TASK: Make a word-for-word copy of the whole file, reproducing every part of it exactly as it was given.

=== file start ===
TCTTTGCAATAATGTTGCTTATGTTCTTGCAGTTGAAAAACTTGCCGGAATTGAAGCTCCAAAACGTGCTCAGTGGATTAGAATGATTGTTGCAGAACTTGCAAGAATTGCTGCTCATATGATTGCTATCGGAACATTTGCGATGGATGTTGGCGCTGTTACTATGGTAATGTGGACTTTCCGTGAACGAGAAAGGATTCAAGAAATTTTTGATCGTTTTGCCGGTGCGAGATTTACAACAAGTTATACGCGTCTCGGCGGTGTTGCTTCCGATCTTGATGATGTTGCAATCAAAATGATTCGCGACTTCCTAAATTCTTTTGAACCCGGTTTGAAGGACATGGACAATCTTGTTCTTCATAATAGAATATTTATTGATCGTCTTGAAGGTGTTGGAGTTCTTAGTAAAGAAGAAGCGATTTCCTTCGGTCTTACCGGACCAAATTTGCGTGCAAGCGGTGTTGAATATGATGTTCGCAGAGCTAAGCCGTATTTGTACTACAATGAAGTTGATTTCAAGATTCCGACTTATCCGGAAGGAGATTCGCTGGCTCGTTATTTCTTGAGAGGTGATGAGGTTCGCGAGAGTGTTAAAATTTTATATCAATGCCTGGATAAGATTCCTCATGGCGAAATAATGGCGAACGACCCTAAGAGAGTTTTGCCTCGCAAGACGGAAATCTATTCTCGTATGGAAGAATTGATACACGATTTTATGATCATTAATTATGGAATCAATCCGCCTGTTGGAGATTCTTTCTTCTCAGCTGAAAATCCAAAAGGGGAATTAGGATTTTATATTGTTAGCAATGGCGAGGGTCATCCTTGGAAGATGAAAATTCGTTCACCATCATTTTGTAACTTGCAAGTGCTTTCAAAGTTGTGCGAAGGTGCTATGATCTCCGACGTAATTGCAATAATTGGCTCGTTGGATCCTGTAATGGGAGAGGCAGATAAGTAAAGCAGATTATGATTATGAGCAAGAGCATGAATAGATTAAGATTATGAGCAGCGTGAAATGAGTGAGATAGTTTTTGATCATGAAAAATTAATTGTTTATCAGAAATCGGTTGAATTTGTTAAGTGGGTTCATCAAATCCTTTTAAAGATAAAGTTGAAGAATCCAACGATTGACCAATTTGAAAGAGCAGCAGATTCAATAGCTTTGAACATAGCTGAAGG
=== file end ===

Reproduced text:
TCTTTGCAATAATGTTGCTTATGTTCTTGCAGTTGAAAAACTTGCCGGAATTGAAGCTCCAAAACGTGCTCAGTGGATTAGAATGATTGTTGCAGAACTTGCAAGAATTGCTGCTCATATGATTGCTATCGGAACATTTGCGATGGATGTTGGCGCTGTTACTATGGTAATGTGGACTTTCCGTGAACGAGAAAGGATTCAAGAAATTTTTGATCGTTTTGCCGGTGCGAGATTTACAACAAGTTATACGCGTCTCGGCGGTGTTGCTTCCGATCTTGATGATGTTGCAATCAAAATGATTCGCGACTTCCTAAATTCTTTTGAACCCGGTTTGAAGGACATGGACAATCTTGTTCTTCATAATAGAATATTTATTGATCGTCTTGAAGGTGTTGGAGTTCTTAGTAAAGAAGAAGCGATTTCCTTCGGTCTTACCGGACCAAATTTGCGTGCAAGCGGTGTTGAATATGATGTTCGCAGAGCTAAGCCGTATTTGTACTACAATGAAGTTGATTTCAAGATTCCGACTTATCCGGAAGGAGATTCGCTGGCTCGTTATTTCTTGAGAGGTGATGAGGTTCGCGAGAGTGTTAAAATTTTATATCAATGCCTGGATAAGATTCCTCATGGCGAAATAATGGCGAACGACCCTAAGAGAGTTTTGCCTCGCAAGACGGAAATCTATTCTCGTATGGAAGAATTGATACACGATTTTATGATCATTAATTATGGAATCAATCCGCCTGTTGGAGATTCTTTCTTCTCAGCTGAAAATCCAAAAGGGGAATTAGGATTTTATATTGTTAGCAATGGCGAGGGTCATCCTTGGAAGATGAAAATTCGTTCACCATCATTTTGTAACTTGCAAGTGCTTTCAAAGTTGTGCGAAGGTGCTATGATCTCCGACGTAATTGCAATAATTGGCTCGTTGGATCCTGTAATGGGAGAGGCAGATAAGTAAAGCAGATTATGATTATGAGCAAGAGCATGAATAGATTAAGATTATGAGCAGCGTGAAATGAGTGAGATAGTTTTTGATCATGAAAAATTAATTGTTTATCAGAAATCGGTTGAATTTGTTAAGTGGGTTCATCAAATCCTTTTAAAGATAAAGTTGAAGAATCCAACGATTGACCAATTTGAAAGAGCAGCAGATTCAATAGCTTTGAACATAGCTGAAGG